by Jennifer Johnson

We dive not to escape lifebut for life not to escape us.” – Anonymous

An instructor at Mount Madonna Institute once told me, “Don’t be in such a hurry to get where you are going that you forget to meet yourself where you are at.” As I sit on a stone wall at the Casino Point Dive Park on Catalina Island, looking out over this vast ocean I just crossed to get here, I am reminded of these words. It is not lost on me that this is the moment in which where I was merges with where I am, and it’s the beginning of who I am meant to be.

I have never really traveled, and I have never swam in the ocean, yet here I am. The wind makes it a bit nippy this early in the morning—just enough to make the skin feel alive. I’m sitting with Randy Lung, the founder and executive director of Dive Guardians, and his two assistants, Taylor and Charles, who have volunteered their time so that I can pursue my dream of becoming a certified scuba diver.  

I may not always like being an amputee, but I love my life as one. Since I lost both legs above the knee three years ago, I have experienced and felt things I’ve searched for my whole life and only dreamed of till now. I’ve been trying to fill a void I could never explain and find my peace in a world that does not always make sense to me. I have a learning disability called dyscalculia, which makes it extremely difficult to understand math. People with dyscalculia often struggle with concepts such as bigger versus smaller, and we have a hard time doing basic math problems and engaging in abstract thinking such as recognizing patterns, analyzing ideas, synthesizing information, solving problems, and creating things. 

When I decided to pursue my scuba diving certification, I knew what I wanted to take from the program: stillness and peace. And I wanted to leave my anxiety and PTSD behind in the depths of the ocean. That’s why Dive Guardians, a nonprofit that primarily serves first responders, was the perfect fit. Randy created it to honor a good friend of his who took his own life when the pressures of his work became overwhelming. Too many first responders lack an outlet for their experiences and emotions. Dive Guardians provides a release that can save lives. The program (which is free to first responders) combines scuba training with counseling, personal coaching, HRV biofeedback, and hyperbaric oxygen therapy. The goals are to nurture healing and self-improvement, reduce post-traumatic stress, and prevent suicides.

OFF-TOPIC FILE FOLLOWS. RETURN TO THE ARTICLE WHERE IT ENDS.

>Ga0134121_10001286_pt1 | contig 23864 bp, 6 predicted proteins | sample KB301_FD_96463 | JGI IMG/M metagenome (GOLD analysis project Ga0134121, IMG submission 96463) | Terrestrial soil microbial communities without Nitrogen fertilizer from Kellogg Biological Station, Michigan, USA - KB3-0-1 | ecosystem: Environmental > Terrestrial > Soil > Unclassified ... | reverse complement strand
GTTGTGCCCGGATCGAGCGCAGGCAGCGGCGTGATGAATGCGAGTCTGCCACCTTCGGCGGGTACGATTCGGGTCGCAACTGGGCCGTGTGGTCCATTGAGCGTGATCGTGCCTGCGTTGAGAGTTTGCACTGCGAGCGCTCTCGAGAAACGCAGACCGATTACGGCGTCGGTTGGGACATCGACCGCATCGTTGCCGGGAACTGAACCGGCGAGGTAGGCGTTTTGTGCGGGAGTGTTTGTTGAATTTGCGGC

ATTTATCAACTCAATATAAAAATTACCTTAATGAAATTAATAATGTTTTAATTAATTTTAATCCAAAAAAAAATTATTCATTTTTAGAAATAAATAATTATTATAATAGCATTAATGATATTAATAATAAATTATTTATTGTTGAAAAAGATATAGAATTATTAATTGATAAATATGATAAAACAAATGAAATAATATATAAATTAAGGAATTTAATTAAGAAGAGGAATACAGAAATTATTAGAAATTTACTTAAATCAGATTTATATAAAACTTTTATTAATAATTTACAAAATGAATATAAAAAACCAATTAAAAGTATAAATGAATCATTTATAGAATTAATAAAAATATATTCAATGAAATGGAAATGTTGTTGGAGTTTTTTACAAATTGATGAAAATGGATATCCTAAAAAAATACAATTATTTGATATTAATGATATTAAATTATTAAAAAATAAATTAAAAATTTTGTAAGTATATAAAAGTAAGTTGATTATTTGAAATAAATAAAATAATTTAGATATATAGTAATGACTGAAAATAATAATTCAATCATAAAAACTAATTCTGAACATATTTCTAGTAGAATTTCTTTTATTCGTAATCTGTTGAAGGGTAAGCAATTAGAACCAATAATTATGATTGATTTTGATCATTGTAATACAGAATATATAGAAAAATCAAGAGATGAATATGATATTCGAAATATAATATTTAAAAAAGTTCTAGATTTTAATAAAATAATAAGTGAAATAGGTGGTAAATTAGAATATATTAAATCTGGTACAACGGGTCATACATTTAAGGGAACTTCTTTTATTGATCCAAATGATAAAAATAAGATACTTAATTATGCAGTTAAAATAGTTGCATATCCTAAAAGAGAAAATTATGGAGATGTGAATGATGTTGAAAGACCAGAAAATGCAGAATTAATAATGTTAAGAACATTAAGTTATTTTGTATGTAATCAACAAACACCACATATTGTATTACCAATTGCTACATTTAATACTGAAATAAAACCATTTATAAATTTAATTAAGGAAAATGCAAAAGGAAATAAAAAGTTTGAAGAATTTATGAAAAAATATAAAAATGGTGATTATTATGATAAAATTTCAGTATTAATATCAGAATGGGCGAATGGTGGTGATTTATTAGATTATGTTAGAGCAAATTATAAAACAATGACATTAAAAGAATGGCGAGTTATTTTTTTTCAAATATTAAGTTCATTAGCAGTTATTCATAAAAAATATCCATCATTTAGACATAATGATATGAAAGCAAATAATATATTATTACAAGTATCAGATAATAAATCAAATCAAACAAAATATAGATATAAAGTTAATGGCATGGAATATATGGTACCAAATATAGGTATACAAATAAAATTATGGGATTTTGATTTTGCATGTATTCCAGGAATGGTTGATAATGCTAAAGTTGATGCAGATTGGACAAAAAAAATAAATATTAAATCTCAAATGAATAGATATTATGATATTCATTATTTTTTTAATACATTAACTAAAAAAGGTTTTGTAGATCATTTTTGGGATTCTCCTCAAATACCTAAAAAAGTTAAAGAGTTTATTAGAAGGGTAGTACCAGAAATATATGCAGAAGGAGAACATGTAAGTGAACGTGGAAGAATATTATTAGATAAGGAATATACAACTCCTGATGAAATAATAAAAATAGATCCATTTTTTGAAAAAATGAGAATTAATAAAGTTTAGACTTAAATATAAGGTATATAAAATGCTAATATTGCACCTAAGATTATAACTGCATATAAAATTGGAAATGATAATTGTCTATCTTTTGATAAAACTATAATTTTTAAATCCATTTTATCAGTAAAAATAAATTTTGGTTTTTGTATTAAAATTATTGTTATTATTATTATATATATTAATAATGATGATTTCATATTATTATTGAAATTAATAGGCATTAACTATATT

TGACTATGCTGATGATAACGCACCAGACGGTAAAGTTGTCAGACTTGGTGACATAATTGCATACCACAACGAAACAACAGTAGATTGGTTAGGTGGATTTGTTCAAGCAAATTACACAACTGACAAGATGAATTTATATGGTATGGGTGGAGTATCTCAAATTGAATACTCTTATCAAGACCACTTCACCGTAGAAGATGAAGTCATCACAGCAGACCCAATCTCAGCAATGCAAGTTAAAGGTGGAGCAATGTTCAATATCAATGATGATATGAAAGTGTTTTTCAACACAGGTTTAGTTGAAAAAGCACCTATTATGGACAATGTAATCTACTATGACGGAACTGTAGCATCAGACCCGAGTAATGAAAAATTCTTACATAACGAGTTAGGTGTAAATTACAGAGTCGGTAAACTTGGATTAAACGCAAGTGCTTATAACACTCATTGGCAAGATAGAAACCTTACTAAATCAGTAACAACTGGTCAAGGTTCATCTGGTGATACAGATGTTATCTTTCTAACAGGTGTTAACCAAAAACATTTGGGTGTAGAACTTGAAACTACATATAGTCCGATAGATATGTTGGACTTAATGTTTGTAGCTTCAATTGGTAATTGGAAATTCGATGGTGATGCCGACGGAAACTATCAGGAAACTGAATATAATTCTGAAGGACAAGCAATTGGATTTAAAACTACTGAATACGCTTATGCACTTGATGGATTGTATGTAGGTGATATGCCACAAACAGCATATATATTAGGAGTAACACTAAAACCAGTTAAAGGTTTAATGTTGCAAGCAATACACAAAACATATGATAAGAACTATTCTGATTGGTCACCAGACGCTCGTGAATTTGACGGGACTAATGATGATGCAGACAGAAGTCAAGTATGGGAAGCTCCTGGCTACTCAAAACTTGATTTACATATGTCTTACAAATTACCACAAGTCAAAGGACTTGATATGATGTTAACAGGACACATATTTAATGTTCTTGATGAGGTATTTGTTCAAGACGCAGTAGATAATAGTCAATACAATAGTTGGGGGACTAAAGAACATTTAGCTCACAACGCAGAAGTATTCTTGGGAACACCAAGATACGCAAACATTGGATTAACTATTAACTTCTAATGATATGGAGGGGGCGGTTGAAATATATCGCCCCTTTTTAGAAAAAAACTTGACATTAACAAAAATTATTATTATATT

As I began my first dives in the ocean, using the skills I had been taught in the pool in the days leading up to this moment, I was stunned by the ataraxis of my mind. For the first time in my life, everything just made sense. Floating within a kelp forest, alongside fish bigger than myself, I felt as if I was inside of a magical snowglobe suspended in time. The sun’s rays broke thru the surface as I looked up and faded away somewhere beneath me. I was able to navigate with a compass, feeling direction for the first time in my life.

I was so immersed in the moment, and the guys were so committed to adapting only what needed to be adapted, that I emerged from my final dive as certified open water scuba diver. What’s even more astounding is that I did it nonadaptively.

In the weeks and months that followed, I began to notice a lot of residual effects from the dive that I had not been prepared for. My body did not ache as it always did, even though I had reduced my use of cannabis from a constant maintenance dose to only using it once or twice a week. Numbers began to make sense and no longer caused me anxiety. My PTSD no longer boiled beneath the surface, always triggering a fight-or-flight survival response. The cloudiness that suffocated my brain was no longer there. It felt as if my mind was waking up to a clarity I could have never comprehended before.

I was told these effects tend to last about five weeks after a dive. However, it has now been more than four months, and I am just beginning to feel the effects starting to fade. Which simply means it is time to dive again.

Thanks to Randy, Taylor, and Charles of Dive Guardians, and MilVet (which assisted in making my arrangements and transporation), I’m living my best life. My dream is that one day I’ll dive to Christ of the Abyss, a memorial for all those who lost their lives at sea—and a monument to those affirm life by diving into the depths of the ocean.